In response to PBOT unveils design concepts for 12 projects that could transform northwest Portland Array


  12. Comment by ODOT Hater April 24, 2019 @ 6:33 pm | Link

    Thanks for taking a break from your anti odot invective to cover something we care about

    In response to With velodrome saved, track fans prep for big season Array


  13. Comment by Edward April 24, 2019 @ 6:14 pm | Link

    I'm tired of seeing an endless array of over-produced over-engineered plans from PBOT that are all about "how we can spend money we don't have to pour concrete." That doesn't get us a bike network. Endless process and endless planning means there's only ever funding for what seems to be about 5%-10% of the plans we see, always based on way more concrete than we need.
    I'd rather see a bike network built NOW, using what we've got. Is Better Naito perfect? Nope, but it's out there and people are using it right now. PBOT has plastic jersey barricades, bollards, and other TCD's like rubber barrels full of water galore. Set them up and give us some protected bike lanes and protected pedestrian crossings now. Not in 3 to 30 years.
    Every one of these designs with a concrete "refuge" or other type of "bulb out" transforms a $10,000 stripe and relabel project into a $70,000 - $250,000 budget eating debacle. And by the time we finally get it in 5-10 years, we're getting an antiquated system.
    I wish PBOT would quit wasting our time, get real, and show us what can we afford to build now. I'd rather have a usable bike network as soon as possible. Can we at least set up some orange cones on sand-bags, while they take their pretty project proposals to enter at the planners conference?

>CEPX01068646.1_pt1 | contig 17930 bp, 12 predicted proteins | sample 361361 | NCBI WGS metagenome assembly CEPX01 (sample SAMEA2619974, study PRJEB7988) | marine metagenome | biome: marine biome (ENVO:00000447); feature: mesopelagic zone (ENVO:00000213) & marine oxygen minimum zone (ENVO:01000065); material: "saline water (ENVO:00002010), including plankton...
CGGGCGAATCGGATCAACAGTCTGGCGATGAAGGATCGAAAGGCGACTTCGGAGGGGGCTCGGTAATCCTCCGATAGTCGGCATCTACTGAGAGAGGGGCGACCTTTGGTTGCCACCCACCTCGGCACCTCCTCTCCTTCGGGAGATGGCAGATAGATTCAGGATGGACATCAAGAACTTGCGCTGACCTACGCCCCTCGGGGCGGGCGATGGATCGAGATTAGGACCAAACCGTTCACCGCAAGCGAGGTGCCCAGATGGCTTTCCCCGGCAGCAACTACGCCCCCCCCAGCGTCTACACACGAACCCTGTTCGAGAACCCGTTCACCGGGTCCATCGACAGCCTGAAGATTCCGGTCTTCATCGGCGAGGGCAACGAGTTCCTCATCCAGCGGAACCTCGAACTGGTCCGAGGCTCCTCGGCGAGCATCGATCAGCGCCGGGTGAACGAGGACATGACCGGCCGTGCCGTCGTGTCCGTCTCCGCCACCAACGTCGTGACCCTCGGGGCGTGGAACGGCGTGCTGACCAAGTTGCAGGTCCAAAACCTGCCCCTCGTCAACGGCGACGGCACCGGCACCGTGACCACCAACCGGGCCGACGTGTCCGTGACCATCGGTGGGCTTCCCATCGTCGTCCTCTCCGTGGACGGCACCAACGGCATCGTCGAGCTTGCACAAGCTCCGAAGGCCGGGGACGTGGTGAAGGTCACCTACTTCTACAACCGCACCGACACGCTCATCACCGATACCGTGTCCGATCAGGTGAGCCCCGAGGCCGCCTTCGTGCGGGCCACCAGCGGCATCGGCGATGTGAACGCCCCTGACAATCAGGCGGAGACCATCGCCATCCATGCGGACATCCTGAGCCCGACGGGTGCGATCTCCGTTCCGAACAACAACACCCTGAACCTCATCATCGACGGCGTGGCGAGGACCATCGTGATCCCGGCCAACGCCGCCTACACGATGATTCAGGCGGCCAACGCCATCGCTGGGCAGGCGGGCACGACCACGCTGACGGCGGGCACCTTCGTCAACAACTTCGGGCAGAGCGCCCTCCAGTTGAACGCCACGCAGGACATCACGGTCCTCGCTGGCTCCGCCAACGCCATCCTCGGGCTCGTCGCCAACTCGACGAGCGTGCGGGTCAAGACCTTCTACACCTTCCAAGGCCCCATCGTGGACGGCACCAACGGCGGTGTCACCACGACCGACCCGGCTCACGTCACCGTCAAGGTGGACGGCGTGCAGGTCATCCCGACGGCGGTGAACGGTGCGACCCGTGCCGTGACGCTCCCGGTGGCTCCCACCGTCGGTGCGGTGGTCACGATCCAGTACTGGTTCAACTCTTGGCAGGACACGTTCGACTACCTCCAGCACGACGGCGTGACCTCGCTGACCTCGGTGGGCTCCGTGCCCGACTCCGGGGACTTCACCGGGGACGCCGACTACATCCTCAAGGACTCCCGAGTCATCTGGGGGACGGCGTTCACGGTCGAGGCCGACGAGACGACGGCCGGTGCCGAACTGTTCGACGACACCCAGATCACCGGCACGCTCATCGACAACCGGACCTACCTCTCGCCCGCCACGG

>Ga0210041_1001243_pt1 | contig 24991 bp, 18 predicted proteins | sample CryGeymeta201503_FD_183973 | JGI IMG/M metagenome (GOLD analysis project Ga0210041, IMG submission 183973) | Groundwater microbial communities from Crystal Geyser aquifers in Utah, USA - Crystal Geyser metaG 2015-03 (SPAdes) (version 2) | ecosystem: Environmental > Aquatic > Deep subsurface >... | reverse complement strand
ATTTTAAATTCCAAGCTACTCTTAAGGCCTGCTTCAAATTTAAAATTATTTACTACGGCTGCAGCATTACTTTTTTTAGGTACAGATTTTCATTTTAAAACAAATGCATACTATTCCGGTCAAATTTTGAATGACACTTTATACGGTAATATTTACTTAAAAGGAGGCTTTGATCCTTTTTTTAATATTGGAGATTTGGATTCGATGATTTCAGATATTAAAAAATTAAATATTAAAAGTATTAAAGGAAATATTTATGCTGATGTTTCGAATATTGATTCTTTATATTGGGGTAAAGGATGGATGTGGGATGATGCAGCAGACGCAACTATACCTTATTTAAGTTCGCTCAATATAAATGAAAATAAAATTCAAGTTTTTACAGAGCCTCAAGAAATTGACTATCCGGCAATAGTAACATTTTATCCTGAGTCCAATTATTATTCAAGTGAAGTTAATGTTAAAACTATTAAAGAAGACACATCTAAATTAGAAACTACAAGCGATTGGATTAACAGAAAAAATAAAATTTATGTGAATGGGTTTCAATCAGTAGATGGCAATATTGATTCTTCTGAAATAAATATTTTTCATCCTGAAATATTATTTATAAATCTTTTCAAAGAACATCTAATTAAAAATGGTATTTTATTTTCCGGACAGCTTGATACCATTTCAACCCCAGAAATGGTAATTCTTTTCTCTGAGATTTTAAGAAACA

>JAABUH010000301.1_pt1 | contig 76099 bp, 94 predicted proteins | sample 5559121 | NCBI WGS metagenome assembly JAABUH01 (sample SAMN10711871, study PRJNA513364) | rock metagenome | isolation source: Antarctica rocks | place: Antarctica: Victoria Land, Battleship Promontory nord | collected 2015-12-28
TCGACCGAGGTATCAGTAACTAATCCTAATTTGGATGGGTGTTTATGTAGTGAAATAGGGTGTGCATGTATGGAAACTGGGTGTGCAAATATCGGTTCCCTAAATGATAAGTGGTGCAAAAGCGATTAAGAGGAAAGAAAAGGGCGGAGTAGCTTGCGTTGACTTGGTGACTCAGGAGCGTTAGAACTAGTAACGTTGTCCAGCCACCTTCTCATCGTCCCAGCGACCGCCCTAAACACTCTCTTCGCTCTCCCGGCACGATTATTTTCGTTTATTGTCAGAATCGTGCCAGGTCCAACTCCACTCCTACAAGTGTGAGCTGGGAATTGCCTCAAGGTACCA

Temporarily set up as much as they can now. Quit the concrete crap. Nothing proves concept like letting us use it.

    In response to PBOT unveils design concepts for 12 projects that could transform northwest Portland Array


  14. Comment by Hello, Kitty April 24, 2019 @ 5:24 pm | Link

    You're obviously referring to the RQ expansion, but even without that, this is not a good place for children to be in school. The problem is not ODOT "playing games", or even ODOT at all.

    The problem is that we still allow unfiltered diesel engines in this state.

    In response to Students at Tubman Middle School wore masks to protest toxic air from I-5 drivers Array


  15. Comment by Hello, Kitty April 24, 2019 @ 4:24 pm | Link

    I have to agree -- the benefit seems so much higher than the cost. If we can't do at least this much, then further talk about VZ is rather pointless.

    In response to Police investigate fatal collision at NE Broadway and Grand Array


  16. Comment by Q April 24, 2019 @ 4:04 pm | Link

    Although in practice - and I use lanes like this daily, passing dozens of bus stops - the majority of the time there is no bus there. When there is a bus there the people exiting the bus are rarely crossing the bike lane when I'm at the crossing point. When they are there, it requires a minor slow down. I probably have to come to a complete stop - typically for a person with impaired mobility - around five times a year. I do not consider these factors to be a problem with the design.

    In response to PBOT unveils design concepts for 12 projects that could transform northwest Portland Array


  17. Comment by Ted Buehler April 24, 2019 @ 3:57 pm | Link